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John Alfred Louden Croall
July 18, 1898
|Died||17 October 1979 81) (aged|
|Spouse(s)||Muriel Angelus (1928–1938)|
John Stuart (born John Alfred Louden Croall; 18 July 1898 – 17 October 1979), was a Scottish actor, and a very popular leading man in British silent films in the 1920s. He appeared in three films directed by Alfred Hitchcock.
He was born in Edinburgh, Scotland.
His first talkie Kitty (1929) was a successful production. His last role was in the film Superman (1978), as a Kryptonian elder.
He is buried in Brompton Cemetery, London.
His son, Jonathan Croall, wrote a 2012 book about the screen idols of the 1920s, with much previously unpublished personal and professional information about his father.
Tom London was an American actor who played frequently in B-Westerns. According to The Guinness Book of Movie Records, London is credited with appearing in the most films in the history of Hollywood, according to the 2001 book Film Facts, which says that the performer who played in the most films was "Tom London, who made his first of over 2,000 appearances in The Great Train Robbery, 1903. He used his birth name in films until 1924.
Edgar Livingston Kennedy was an American comedic character actor who appeared in at least 500 films during the silent and sound eras. Professionally, he was known as "Slow Burn", owing to his ability to portray on screen characters whose anger slowly rises in frustrating situations. Kennedy in many of his roles used exasperated facial expressions, performed very deliberately, to convey his rising anger or "burn", often rubbing his hand over his bald head and across his face in an effort to control his temper. One memorable example of his slow-burn comedy technique can be seen in the 1933 Marx Brothers' film Duck Soup in which he plays a sidewalk lemonade vendor who is harassed and increasingly provoked by Harpo and Chico.
Arthur Hoyt was an American film character actor who appeared in more than 275 films in his 34-year film career, about a third of them silent films. He was a brother of Harry O. Hoyt.
Mutz Greenbaum, sometimes credited as Max Greene or Max Greenbaum, was a Berlin, Germany-born film cinematographer.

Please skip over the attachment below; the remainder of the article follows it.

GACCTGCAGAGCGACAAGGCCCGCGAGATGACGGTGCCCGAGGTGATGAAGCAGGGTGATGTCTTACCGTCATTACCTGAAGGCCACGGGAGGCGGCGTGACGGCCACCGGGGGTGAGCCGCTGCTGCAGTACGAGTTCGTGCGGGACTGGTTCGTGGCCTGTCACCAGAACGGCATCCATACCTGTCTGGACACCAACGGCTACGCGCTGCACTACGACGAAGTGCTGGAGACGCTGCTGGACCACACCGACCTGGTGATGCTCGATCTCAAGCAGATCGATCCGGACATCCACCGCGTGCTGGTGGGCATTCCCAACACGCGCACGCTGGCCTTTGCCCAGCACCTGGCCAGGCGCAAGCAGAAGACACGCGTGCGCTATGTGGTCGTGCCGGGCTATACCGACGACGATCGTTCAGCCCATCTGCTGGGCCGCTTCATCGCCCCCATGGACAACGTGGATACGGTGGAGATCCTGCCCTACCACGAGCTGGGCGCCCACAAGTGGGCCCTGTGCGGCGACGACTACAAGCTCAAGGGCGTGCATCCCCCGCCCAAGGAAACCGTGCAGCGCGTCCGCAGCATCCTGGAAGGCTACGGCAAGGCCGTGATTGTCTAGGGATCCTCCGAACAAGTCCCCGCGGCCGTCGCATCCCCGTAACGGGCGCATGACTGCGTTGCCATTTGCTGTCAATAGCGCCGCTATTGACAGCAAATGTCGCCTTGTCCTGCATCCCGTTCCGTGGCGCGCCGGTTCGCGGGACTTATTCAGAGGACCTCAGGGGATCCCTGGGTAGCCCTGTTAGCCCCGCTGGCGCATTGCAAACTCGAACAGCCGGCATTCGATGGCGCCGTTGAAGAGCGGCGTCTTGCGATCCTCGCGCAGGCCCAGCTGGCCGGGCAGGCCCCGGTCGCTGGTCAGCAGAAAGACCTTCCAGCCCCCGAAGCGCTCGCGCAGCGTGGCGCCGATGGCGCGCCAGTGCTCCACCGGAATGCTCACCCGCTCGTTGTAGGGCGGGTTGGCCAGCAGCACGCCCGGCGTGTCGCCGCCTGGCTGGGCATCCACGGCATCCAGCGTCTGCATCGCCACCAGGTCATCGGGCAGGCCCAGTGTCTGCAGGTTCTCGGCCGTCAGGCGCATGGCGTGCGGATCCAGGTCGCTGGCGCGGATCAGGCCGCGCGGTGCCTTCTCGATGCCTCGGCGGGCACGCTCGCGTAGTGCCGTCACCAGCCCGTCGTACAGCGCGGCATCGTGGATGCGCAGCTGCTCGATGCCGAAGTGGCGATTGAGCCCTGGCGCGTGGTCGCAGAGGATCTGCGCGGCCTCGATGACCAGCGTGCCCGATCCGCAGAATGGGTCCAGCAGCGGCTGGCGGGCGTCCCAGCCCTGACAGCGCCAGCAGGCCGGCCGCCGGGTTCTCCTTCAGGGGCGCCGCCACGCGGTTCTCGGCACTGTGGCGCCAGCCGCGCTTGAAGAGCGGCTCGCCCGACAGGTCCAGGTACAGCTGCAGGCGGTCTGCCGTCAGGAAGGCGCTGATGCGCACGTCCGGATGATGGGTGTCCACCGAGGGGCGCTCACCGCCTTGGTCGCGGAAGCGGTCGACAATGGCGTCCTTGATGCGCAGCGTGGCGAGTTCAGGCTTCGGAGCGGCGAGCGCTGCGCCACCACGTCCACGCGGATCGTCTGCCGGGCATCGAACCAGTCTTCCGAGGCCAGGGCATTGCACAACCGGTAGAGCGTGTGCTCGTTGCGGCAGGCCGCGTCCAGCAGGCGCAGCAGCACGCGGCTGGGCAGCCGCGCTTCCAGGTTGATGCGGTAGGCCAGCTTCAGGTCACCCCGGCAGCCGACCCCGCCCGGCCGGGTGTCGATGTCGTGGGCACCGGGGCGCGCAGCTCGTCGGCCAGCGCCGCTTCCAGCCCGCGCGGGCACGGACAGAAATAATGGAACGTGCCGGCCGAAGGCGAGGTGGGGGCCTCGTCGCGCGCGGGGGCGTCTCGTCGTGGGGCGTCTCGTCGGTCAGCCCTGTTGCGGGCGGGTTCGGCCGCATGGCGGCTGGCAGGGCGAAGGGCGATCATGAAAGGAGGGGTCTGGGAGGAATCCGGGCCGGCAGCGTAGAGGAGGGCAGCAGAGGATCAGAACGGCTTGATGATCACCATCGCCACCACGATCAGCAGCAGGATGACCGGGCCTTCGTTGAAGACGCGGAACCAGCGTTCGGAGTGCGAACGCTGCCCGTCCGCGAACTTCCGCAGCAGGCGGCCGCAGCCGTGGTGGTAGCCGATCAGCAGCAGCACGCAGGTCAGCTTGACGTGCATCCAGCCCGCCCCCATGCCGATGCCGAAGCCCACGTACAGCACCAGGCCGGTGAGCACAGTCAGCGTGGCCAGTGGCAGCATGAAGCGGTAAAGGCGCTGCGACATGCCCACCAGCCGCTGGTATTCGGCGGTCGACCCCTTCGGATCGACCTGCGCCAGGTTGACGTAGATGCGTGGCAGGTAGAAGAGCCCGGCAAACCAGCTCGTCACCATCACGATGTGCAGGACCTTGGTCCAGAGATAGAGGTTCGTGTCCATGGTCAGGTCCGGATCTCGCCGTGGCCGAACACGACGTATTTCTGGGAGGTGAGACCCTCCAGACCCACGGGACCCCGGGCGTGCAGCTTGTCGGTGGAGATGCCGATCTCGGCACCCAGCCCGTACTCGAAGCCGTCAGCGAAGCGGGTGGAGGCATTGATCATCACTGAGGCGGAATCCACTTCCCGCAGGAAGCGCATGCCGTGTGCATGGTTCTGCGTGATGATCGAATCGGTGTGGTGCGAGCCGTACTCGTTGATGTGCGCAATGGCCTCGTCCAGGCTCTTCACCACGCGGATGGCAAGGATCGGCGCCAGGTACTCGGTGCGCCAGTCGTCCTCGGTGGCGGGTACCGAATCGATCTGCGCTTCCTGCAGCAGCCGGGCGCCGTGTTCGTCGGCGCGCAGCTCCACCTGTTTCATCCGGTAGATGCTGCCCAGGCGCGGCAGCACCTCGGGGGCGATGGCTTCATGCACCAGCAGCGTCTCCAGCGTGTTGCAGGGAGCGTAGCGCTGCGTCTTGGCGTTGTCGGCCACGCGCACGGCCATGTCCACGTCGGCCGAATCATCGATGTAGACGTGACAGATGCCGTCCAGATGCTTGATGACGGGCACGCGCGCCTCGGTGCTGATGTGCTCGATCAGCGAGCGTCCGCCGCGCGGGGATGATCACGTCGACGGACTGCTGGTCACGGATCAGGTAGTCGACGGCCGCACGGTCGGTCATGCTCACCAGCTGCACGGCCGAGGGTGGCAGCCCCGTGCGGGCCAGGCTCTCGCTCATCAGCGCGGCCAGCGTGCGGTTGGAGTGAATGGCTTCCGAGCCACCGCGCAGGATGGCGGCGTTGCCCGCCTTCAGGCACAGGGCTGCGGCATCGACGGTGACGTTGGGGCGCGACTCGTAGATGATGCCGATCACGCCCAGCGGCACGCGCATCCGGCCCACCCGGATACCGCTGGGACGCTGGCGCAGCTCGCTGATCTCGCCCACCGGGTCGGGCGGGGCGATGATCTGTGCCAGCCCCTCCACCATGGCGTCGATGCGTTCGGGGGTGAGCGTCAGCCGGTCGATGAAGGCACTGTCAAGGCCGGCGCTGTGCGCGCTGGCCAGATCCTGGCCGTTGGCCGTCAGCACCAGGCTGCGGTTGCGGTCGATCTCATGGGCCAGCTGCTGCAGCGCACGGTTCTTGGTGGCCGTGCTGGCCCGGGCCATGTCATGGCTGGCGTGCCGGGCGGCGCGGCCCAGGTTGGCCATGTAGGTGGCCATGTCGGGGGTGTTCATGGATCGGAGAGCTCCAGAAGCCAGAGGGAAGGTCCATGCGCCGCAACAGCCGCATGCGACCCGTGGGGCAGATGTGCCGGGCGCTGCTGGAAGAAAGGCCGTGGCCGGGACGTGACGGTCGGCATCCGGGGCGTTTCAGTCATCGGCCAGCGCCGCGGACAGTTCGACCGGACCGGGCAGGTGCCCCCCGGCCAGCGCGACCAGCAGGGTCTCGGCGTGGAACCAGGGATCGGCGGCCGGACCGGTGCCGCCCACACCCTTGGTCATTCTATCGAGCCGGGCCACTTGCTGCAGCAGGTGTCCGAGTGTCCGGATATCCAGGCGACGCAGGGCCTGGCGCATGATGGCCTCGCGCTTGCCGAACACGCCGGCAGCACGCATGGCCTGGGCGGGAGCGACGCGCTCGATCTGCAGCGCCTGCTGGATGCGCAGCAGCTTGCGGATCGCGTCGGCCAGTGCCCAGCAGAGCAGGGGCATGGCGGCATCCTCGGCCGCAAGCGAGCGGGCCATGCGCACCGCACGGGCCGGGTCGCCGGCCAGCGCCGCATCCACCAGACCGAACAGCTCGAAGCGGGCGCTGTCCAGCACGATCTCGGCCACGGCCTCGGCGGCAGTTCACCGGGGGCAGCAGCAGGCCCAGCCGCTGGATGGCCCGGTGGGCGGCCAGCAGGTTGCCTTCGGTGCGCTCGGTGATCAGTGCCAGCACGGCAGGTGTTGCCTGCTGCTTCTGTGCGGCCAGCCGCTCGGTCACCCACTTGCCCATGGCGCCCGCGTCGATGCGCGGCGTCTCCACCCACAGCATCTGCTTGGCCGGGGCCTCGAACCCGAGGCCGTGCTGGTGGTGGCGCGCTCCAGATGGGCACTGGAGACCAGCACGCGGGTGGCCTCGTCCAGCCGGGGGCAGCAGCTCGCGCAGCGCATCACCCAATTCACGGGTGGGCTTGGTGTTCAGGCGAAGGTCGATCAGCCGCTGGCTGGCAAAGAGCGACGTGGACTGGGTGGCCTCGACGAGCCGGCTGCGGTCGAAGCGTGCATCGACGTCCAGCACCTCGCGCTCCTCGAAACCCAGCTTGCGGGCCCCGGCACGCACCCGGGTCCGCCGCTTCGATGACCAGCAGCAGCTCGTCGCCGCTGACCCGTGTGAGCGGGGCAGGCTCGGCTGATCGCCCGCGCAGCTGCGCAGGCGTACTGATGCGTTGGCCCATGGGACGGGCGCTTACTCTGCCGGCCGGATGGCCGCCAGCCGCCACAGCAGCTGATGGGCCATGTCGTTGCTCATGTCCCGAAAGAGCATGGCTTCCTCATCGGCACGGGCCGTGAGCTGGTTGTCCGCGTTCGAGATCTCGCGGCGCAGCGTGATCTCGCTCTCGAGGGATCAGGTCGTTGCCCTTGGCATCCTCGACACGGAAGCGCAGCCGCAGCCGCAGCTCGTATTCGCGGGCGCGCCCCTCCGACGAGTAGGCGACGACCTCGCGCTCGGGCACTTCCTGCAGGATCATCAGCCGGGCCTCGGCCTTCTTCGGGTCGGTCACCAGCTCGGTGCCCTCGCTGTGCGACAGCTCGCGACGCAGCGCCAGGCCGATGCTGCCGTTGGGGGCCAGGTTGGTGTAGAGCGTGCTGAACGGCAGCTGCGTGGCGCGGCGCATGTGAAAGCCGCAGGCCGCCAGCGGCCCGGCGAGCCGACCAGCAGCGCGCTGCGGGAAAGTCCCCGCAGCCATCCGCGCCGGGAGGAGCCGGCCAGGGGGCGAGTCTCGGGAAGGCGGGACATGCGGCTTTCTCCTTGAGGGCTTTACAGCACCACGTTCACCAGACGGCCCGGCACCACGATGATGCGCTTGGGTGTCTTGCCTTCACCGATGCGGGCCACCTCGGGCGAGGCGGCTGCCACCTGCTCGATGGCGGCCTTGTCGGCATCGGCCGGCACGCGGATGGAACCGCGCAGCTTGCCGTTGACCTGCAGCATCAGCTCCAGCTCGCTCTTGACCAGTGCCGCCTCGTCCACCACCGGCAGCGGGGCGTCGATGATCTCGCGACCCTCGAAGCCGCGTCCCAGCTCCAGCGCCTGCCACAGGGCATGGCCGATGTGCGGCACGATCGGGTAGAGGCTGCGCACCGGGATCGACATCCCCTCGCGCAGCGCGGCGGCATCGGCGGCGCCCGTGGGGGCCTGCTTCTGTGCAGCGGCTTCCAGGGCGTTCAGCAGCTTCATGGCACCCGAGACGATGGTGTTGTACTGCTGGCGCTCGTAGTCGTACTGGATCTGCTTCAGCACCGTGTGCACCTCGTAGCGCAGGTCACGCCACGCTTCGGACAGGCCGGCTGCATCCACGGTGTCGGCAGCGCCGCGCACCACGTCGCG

Raymond William Hatton was an American film actor who appeared in almost five hundred motion pictures.
John Farrell MacDonald was an American character actor and director. He played supporting roles and occasional leads. He appeared in over 325 films over a 41-year career from 1911 to 1951, and directed forty-four silent films from 1912 to 1917.
Wheeler Vivian Oakman was an American film actor.
Elisha Helm Calvert was an American film actor and director. He appeared in more than 170 films, as well as directing a further 60 titles.
Mary Carr, was an American film actress and was married to the actor William Carr (1866–1937). She appeared in 144 films between 1915 and 1956. She was given some of filmdoms plum mother roles in silent pictures, especially Fox's 1920 Over the Hill to the Poorhouse which was a great success. She was interred in Calvary Cemetery. Carr bore a strong resemblance to Lucy Beaumont, another famous character actress of the time who specialized in mother roles. As older actresses such as Mary Maurice and Anna Townsend passed on, Carr, still in her forties, seem to inherit all the matriarchal roles in silent films.
Harry Todd was an American actor. He appeared in 391 films between 1909 and 1935. He died in Glendale, California, from a heart attack at the age of 71. He was married to actress Margaret Joslin.
Richard Tucker was an American actor. Tucker was born in Brooklyn, New York. Appearing in 266 films between 1911 and 1940, he was the first official member of the Screen Actors Guild (SAG) and a founding member of SAG's Board of Directors. Tucker died in Woodland Hills, Los Angeles from a heart attack. He is interred at Forest Lawn Memorial Park, in an unmarked niche in Great Mausoleum, Columbarium of Faith.
Maurice Elvey was the most prolific film director in British history. He directed nearly 200 films between 1913 and 1957. During the silent film era he directed as many as twenty films per year. He also produced more than fifty films - his own as well as films directed by others.
John M. St. Polis was an American actor.
Jameson Thomas was an English film actor. He appeared in 82 films between 1923 and 1939.
John Longden was a West Indian-born English film actor. He appeared in 84 films between 1926 and 1964, including five films directed by Alfred Hitchcock.
Ralph Percy Lewis was an American actor of the silent film era.
Robert Donald Walker was an American film actor. He appeared in 215 films between 1913 and 1953. He was born in Bethlehem, Pennsylvania and died in Los Angeles, California.
Walter B. McGrail was an American film actor. He appeared in more than 150 films between 1916 and 1951. He was born in Brooklyn, New York and died in San Francisco, California, at the age of 81.
Leslie Stephenson Hiscott was an English film director and screenwriter who made over sixty films between 1925 and 1956. He was born in London in 1894. He directed Alibi (1931), the first ever depiction of Hercule Poirot, Agatha Christie's Belgian detective, with Austin Trevor in the lead role. He directed a follow-up, Black Coffee, also starring Trevor.